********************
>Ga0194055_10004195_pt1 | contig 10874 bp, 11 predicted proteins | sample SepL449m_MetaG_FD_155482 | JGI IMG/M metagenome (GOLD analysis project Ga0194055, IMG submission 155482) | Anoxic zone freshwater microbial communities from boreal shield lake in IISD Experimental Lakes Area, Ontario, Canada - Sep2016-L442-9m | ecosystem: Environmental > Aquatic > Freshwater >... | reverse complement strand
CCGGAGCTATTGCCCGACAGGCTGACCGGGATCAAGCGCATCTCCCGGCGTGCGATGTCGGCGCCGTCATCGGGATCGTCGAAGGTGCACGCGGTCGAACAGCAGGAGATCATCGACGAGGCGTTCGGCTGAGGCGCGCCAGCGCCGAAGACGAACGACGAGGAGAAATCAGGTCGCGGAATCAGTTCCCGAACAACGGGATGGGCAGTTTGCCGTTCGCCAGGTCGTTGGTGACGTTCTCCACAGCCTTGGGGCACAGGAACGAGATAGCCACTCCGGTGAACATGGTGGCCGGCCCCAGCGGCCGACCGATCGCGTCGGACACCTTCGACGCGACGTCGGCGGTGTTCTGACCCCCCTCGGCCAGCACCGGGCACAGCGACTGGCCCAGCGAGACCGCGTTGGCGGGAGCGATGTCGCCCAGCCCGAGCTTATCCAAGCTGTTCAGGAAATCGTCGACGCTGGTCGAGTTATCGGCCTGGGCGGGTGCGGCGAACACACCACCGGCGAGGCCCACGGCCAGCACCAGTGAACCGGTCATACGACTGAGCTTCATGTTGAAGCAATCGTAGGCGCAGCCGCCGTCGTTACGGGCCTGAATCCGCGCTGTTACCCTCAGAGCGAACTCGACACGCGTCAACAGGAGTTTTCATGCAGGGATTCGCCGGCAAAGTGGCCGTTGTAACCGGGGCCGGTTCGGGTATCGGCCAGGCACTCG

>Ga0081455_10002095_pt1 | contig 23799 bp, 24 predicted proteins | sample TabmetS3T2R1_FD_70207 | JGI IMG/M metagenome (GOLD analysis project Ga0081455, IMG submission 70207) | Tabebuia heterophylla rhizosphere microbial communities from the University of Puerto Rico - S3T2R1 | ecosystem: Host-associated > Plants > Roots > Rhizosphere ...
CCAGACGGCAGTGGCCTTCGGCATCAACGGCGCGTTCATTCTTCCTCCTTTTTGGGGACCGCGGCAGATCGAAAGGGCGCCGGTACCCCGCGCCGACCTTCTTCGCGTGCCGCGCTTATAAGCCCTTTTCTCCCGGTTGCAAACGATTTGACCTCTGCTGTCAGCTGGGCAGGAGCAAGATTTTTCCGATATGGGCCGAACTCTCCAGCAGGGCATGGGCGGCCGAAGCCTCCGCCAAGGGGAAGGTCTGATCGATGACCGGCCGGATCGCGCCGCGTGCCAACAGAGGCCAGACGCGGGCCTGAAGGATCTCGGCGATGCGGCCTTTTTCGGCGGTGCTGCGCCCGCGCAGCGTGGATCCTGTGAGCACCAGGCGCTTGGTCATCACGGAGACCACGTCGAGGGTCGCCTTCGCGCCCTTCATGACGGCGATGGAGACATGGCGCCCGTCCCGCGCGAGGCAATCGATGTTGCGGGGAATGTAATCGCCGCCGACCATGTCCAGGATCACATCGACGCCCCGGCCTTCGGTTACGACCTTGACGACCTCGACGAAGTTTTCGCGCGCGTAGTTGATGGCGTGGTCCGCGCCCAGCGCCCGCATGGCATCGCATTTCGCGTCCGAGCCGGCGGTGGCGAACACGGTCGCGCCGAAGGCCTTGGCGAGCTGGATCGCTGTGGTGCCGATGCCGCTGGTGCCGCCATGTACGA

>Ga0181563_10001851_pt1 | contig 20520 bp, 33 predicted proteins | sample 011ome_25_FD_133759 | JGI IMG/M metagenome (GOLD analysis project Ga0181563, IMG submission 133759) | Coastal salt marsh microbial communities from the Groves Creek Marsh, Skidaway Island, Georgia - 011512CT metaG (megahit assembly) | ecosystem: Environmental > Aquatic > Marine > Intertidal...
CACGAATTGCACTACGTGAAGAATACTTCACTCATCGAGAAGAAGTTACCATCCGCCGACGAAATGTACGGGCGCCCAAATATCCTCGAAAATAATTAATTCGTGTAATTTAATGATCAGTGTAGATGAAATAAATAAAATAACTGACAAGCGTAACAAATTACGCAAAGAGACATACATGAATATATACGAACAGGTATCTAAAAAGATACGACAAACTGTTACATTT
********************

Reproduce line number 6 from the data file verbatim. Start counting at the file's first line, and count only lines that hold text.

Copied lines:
CACGAATTGCACTACGTGAAGAATACTTCACTCATCGAGAAGAAGTTACCATCCGCCGACGAAATGTACGGGCGCCCAAATATCCTCGAAAATAATTAATTCGTGTAATTTAATGATCAGTGTAGATGAAATAAATAAAATAACTGACAAGCGTAACAAATTACGCAAAGAGACATACATGAATATATACGAACAGGTATCTAAAAAGATACGACAAACTGTTACATTT